Salt while hot – it helps the salt to stick better. The type of salt doesn’t matter much, but a fairly coarse but not crystalline salt will give the saltiest taste

Since the browning is caused by the Maillard reaction, which occurs in alkaline conditions, I have recently, with some success, tried dipping the chips in a weak solution (1tsp to a pint of warm water) of baking soda, before drying and frying.

Choice of variety is important – use a floury potato like Burbank Russet (Idaho) or King Edwards. Ideally do not keep them in the fridge, as the cold can increase the sugar content and make them brown too easily. Keep all potatoes in a cool dark frost-free place. Frost damages them, and light makes them go green.

Choice of cooking medium: Since the finished chips will include some of the cooking medium the choice of medium is important.

Firstly it must be capable of getting hot enough. Not all fat or oils can – they start to decompose and smoke. You need an oil whose smoke point is well above the 190C/375F cooking temperature.

Secondly it must taste good.

Thirdly it must not foam too much.

Beef dripping is regarded by all except the health lobby (or some with specific beliefs such as vegans), as the finest medium.

Otherwise use a high temperature oil such as canola (rapeseed).

New oil doesn’t work as well as middle aged oil, so often some old oil is mixed with the new.

Keep the cooking medium scrupulously clean, and filter it often.

Size: Personally I like the mix of sizes that hand-cutting gives, but some prefer larger sizes, with less oil adsorption, and others prefer them finer, with more crunch. A little peel left on helps the flavour, but large amounts of peel are only for health- food people. Wedges with skin on are horrid – overcooked in the thin part and undercooked in the fat part.

Fried salmon goujons in batter, tomato salsa, mushy peas, and chips made from blue potatoes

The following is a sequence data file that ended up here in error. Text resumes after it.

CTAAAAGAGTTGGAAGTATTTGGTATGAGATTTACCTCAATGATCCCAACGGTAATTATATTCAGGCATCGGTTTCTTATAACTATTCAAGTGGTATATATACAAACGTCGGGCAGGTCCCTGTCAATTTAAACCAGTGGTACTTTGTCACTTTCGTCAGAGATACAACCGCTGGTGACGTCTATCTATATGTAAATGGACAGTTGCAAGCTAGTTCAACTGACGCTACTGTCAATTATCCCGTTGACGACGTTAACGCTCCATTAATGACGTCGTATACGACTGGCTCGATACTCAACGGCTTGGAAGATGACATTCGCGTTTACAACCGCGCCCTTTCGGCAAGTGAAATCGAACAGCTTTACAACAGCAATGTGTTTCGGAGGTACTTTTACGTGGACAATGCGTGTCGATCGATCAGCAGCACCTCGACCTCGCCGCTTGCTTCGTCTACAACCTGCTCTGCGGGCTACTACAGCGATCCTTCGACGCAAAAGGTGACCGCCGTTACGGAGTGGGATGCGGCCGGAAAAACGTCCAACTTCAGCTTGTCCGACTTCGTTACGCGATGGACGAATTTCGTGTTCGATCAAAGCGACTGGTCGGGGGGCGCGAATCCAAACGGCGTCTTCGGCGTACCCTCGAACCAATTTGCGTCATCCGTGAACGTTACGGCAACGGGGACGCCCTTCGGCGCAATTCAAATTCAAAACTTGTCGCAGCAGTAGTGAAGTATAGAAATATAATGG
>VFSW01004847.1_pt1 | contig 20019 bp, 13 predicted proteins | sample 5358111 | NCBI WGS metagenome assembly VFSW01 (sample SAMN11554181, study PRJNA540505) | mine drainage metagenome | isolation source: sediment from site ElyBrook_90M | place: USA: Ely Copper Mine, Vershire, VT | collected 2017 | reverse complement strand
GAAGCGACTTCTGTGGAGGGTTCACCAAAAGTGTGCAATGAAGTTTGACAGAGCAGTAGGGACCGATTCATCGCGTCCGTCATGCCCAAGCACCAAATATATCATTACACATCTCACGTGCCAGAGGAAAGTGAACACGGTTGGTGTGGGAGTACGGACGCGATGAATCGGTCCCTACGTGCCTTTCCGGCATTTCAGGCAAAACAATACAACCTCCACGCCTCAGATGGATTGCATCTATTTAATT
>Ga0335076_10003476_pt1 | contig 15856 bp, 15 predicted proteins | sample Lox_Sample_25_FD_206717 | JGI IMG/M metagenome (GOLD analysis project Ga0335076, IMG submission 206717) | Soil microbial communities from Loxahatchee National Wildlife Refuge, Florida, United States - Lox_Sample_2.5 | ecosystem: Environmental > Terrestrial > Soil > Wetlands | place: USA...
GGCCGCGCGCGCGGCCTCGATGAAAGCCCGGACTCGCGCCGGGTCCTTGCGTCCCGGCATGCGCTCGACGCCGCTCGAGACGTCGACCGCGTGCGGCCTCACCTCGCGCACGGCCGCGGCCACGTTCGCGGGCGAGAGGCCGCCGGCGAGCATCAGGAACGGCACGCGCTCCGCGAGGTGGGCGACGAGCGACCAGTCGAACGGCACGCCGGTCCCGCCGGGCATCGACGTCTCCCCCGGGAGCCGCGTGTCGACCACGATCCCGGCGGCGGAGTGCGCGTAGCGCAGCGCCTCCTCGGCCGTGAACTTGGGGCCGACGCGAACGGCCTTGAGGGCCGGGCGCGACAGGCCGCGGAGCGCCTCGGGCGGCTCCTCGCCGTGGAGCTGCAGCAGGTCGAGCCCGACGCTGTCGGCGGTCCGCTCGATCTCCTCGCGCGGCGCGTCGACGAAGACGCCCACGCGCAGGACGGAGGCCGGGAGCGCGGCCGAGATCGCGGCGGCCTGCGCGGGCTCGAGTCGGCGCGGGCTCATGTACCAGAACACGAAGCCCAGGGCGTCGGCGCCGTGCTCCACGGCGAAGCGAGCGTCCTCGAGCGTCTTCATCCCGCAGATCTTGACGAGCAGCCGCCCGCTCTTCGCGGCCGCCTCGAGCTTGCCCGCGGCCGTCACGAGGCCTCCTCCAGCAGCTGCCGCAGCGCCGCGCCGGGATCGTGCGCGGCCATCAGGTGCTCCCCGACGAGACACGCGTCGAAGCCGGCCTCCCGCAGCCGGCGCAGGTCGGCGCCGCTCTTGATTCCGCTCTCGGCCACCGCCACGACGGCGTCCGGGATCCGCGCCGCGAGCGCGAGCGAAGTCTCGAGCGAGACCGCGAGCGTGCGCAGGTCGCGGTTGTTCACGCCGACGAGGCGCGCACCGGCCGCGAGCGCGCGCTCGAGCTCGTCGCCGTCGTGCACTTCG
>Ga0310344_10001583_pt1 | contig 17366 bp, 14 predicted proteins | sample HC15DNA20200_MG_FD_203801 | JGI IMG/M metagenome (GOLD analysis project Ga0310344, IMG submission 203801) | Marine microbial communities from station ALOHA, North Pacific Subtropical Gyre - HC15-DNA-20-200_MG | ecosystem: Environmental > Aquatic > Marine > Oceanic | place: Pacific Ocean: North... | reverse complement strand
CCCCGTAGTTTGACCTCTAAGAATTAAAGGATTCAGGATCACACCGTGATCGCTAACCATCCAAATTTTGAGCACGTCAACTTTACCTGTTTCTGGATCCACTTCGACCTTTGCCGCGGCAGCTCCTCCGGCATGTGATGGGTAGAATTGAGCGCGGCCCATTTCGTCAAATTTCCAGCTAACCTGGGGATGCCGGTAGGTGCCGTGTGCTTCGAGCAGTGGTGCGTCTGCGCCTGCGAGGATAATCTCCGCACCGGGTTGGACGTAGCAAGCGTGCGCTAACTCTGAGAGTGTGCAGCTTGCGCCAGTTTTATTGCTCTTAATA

Classical variations and special shapes:

• Bataille: Large dice – ¾inch cubes

• Benedictine: Spirals

• Collerette: Slices of grooved cylinders

• Copeaux: Ribbons

• En Liard: Slices

• Gaufrettes or LouLou: Waffle shaped: Cut on a grooved blade in a mandoline, rotating by 90 degrees each cut.

Size matters

In decreasing order of size

• Chips

• Pont-Neuf Rectangular in cross section 1.5 cm/¾ inch by 1 cm/½ inch

• Frites (1 cm/½ inch) square in cross section

• Paille (straws) Large Julienne or game chips

• Juliennne: Small Julienne

• Allumetes: matchsticks

• Cheveau: hair thin

• Nid (nests) Julienne potatoes deep fried in a special mould, and then filled with various things, including more fried potatoes. Now fortunately almost unknown.

For more deep frying see Croquettes, and also Pommes Dauphine in the puree section.

Chip butties

Hot Chip sandwich. Nothing better at the end of a good evening.


Thick sliced white bread; thick salted butter; Heinz Tomato ketchup; Hot chips.

Press together. Eat over the sink, with the wonderful goo from the melted butter and the ketchup running down your arms.

• Skins, wedges, and other inventions

Skins were originally the skin left after the pulp had been extracted from baked potatoes, deep fried and served with dipping sauces, or smothered with melted cheese. Nowadays they are cut thicker, and fried like chips.

• Pommes Souffle: